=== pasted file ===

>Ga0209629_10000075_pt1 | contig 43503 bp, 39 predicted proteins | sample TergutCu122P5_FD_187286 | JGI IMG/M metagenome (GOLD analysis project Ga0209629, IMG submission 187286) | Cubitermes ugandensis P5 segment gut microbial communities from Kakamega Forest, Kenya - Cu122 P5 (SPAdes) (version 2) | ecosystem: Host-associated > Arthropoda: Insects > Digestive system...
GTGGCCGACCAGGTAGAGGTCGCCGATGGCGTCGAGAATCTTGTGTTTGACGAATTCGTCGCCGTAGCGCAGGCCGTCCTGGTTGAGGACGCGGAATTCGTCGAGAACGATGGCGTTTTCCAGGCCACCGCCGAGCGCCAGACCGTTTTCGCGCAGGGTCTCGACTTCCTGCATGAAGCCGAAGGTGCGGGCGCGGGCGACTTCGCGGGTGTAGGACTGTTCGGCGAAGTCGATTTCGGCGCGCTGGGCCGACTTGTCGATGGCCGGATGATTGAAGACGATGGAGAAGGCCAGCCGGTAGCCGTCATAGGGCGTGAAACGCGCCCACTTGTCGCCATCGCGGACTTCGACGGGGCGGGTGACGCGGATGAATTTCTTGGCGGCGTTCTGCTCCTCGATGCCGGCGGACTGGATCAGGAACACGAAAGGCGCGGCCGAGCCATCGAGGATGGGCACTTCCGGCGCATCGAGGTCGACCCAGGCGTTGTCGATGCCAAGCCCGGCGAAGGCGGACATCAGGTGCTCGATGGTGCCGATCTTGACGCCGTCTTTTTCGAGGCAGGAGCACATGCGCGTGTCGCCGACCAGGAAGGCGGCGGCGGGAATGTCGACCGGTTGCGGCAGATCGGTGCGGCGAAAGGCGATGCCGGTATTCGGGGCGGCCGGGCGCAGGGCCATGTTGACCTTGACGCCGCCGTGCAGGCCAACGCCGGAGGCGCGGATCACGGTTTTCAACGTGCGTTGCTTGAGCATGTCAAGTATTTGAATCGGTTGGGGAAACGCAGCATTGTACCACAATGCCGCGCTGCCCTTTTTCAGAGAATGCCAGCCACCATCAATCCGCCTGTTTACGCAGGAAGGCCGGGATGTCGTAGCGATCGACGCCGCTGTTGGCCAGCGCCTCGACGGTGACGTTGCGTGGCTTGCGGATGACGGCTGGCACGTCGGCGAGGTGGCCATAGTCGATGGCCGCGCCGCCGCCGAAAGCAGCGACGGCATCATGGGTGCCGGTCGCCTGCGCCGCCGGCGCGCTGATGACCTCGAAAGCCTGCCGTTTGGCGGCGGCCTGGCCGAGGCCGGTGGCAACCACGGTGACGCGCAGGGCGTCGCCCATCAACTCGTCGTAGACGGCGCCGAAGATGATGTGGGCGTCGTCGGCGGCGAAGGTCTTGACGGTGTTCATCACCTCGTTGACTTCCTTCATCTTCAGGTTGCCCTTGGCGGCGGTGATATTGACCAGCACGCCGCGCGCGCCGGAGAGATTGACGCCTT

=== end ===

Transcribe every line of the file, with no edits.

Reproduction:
>Ga0209629_10000075_pt1 | contig 43503 bp, 39 predicted proteins | sample TergutCu122P5_FD_187286 | JGI IMG/M metagenome (GOLD analysis project Ga0209629, IMG submission 187286) | Cubitermes ugandensis P5 segment gut microbial communities from Kakamega Forest, Kenya - Cu122 P5 (SPAdes) (version 2) | ecosystem: Host-associated > Arthropoda: Insects > Digestive system...
GTGGCCGACCAGGTAGAGGTCGCCGATGGCGTCGAGAATCTTGTGTTTGACGAATTCGTCGCCGTAGCGCAGGCCGTCCTGGTTGAGGACGCGGAATTCGTCGAGAACGATGGCGTTTTCCAGGCCACCGCCGAGCGCCAGACCGTTTTCGCGCAGGGTCTCGACTTCCTGCATGAAGCCGAAGGTGCGGGCGCGGGCGACTTCGCGGGTGTAGGACTGTTCGGCGAAGTCGATTTCGGCGCGCTGGGCCGACTTGTCGATGGCCGGATGATTGAAGACGATGGAGAAGGCCAGCCGGTAGCCGTCATAGGGCGTGAAACGCGCCCACTTGTCGCCATCGCGGACTTCGACGGGGCGGGTGACGCGGATGAATTTCTTGGCGGCGTTCTGCTCCTCGATGCCGGCGGACTGGATCAGGAACACGAAAGGCGCGGCCGAGCCATCGAGGATGGGCACTTCCGGCGCATCGAGGTCGACCCAGGCGTTGTCGATGCCAAGCCCGGCGAAGGCGGACATCAGGTGCTCGATGGTGCCGATCTTGACGCCGTCTTTTTCGAGGCAGGAGCACATGCGCGTGTCGCCGACCAGGAAGGCGGCGGCGGGAATGTCGACCGGTTGCGGCAGATCGGTGCGGCGAAAGGCGATGCCGGTATTCGGGGCGGCCGGGCGCAGGGCCATGTTGACCTTGACGCCGCCGTGCAGGCCAACGCCGGAGGCGCGGATCACGGTTTTCAACGTGCGTTGCTTGAGCATGTCAAGTATTTGAATCGGTTGGGGAAACGCAGCATTGTACCACAATGCCGCGCTGCCCTTTTTCAGAGAATGCCAGCCACCATCAATCCGCCTGTTTACGCAGGAAGGCCGGGATGTCGTAGCGATCGACGCCGCTGTTGGCCAGCGCCTCGACGGTGACGTTGCGTGGCTTGCGGATGACGGCTGGCACGTCGGCGAGGTGGCCATAGTCGATGGCCGCGCCGCCGCCGAAAGCAGCGACGGCATCATGGGTGCCGGTCGCCTGCGCCGCCGGCGCGCTGATGACCTCGAAAGCCTGCCGTTTGGCGGCGGCCTGGCCGAGGCCGGTGGCAACCACGGTGACGCGCAGGGCGTCGCCCATCAACTCGTCGTAGACGGCGCCGAAGATGATGTGGGCGTCGTCGGCGGCGAAGGTCTTGACGGTGTTCATCACCTCGTTGACTTCCTTCATCTTCAGGTTGCCCTTGGCGGCGGTGATATTGACCAGCACGCCGCGCGCGCCGGAGAGATTGACGCCTT